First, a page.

06
Sep
09

Keep the Change

In New York, one is blessed with good bagels. The best I have found are Kossar’s Bialys on the Lower East Side and Times Square Bagel. There must be dozens of others in the five boroughs, but these are the ones I have made a part of my life.

I found them on accident, between the subway and the office. But you can easily tell which ones are the good ones. The interiors are not clean. Poppy seeds and sesame seeds are scattered across the floor, as if to draw an army of birds. Large salt crystals and flour and flakes of dried garlic and onion. There are no fancy light fixtures or display cases. These places concentrate on the baked goods,not the presentation.

On the way in to work, I stopped at a cafe across the street from my building for a bagel and a banana.

One bland bagel with entirely the wrong texture, plus one banana, which took more energy and expense to transport to New York from the tropics than I can possibly justify with any nutritional benefit, came to a total of $2.50.

He readied his two quarters as I handed over three dollar bills

He dropped the coins into my hand, and before I could walk away, he slipped a bill out of the three I had given him.

He had slightly raised his chin and looked at me down the length of his nose. It was regal or perhaps arrogant. It could even be taken for suspiciousness. Maybe I had given him too much and it was gentle mocking to be more careful with my money.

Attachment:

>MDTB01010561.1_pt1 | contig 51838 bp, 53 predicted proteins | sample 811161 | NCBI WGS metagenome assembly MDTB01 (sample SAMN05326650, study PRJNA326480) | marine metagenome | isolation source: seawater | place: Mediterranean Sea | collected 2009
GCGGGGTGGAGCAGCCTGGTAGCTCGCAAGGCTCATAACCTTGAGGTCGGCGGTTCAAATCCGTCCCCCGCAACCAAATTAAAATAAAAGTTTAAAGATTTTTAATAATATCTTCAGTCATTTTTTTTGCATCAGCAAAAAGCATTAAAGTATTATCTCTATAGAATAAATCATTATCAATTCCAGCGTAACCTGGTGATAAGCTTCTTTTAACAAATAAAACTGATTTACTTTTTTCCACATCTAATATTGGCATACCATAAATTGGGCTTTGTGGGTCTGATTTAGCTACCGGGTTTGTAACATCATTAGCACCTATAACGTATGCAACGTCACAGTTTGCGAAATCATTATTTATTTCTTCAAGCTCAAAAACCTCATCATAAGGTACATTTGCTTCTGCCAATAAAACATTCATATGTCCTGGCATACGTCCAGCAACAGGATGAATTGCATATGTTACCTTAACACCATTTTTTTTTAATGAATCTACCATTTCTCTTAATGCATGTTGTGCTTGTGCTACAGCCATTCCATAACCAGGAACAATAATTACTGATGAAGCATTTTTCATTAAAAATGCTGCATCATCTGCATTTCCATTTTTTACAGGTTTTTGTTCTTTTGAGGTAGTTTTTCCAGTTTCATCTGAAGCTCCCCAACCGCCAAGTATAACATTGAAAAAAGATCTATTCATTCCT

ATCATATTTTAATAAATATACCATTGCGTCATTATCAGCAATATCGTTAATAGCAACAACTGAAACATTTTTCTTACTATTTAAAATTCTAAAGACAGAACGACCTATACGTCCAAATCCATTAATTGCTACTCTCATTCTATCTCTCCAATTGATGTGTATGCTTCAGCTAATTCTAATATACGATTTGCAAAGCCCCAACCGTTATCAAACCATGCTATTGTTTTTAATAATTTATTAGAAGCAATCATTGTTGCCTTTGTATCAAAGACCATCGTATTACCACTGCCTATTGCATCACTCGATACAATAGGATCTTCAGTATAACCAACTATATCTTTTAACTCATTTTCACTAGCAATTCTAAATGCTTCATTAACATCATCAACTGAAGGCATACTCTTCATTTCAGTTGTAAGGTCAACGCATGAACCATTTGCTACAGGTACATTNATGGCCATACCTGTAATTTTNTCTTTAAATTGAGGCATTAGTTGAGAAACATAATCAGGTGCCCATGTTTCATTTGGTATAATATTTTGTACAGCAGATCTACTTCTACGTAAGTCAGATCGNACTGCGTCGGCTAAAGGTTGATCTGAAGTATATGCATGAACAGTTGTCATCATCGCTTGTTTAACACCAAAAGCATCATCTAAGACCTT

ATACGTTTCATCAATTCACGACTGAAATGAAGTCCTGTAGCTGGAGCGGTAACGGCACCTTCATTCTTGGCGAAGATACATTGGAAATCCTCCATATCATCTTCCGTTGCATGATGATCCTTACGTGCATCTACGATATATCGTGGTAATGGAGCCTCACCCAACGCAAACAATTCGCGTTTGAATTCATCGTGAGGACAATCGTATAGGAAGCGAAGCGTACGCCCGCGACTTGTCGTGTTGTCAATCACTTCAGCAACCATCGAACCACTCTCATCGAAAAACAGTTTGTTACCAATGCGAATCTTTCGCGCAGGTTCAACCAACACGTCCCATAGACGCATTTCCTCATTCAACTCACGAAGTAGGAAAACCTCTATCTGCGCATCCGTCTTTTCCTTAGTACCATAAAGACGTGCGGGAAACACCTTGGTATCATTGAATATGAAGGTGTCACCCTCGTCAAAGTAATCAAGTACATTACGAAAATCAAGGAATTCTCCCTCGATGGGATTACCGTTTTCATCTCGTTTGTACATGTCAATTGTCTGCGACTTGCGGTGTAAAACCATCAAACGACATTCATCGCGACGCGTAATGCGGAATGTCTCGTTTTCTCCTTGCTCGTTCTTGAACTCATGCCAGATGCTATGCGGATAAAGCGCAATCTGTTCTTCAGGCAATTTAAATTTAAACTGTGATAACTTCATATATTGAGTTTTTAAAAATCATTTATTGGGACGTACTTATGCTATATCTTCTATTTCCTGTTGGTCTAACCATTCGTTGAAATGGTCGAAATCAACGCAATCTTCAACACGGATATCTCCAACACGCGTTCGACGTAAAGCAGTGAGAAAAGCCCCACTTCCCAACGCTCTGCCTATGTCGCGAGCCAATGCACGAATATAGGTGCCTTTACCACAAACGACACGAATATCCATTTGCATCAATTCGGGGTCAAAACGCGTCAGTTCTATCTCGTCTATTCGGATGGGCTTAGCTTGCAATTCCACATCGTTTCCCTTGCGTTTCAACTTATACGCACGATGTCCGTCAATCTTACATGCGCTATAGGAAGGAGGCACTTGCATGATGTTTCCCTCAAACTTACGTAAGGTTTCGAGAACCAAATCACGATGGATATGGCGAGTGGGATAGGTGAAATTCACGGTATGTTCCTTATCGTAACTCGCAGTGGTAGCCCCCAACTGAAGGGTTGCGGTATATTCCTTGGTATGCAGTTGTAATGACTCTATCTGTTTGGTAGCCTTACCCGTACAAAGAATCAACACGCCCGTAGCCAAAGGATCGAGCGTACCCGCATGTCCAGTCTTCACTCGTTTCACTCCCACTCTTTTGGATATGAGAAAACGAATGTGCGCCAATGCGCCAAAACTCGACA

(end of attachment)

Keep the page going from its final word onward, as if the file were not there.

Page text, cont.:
I reached out and cautiously took it.

Maybe he was mistaken and only thought I had handed him $4 or that the total was really $1.50.

Yes, maybe I was going to end up on top here. Get more than I deserved. Take advantage of someone else’s mistake. I always feel tested in these moments. It was only a dollar. No great loss to him. But what did I think I was getting away with? How petty.

I lingered a bit in this moment, and I decided to say something.

“I gave you three dollars,” I said.

“Yes,” he said.

I raised an eyebrow and cocked my head slightly.

In that moment I realized what that curious look on his face had meant. He was not making an error, nor had I given him too much. His grand expression was one of serene endowment. I am giving this to you, he seemed to say.

“Buy Lotto,” he said. “350 million.”

I’m accustomed to bartenders buying me the odd drink. But I’m not a regular at this cafe. Why would he give me a buck?

Maybe he knows how crappy his bagels are.

Why would he give me a buck? Why not?

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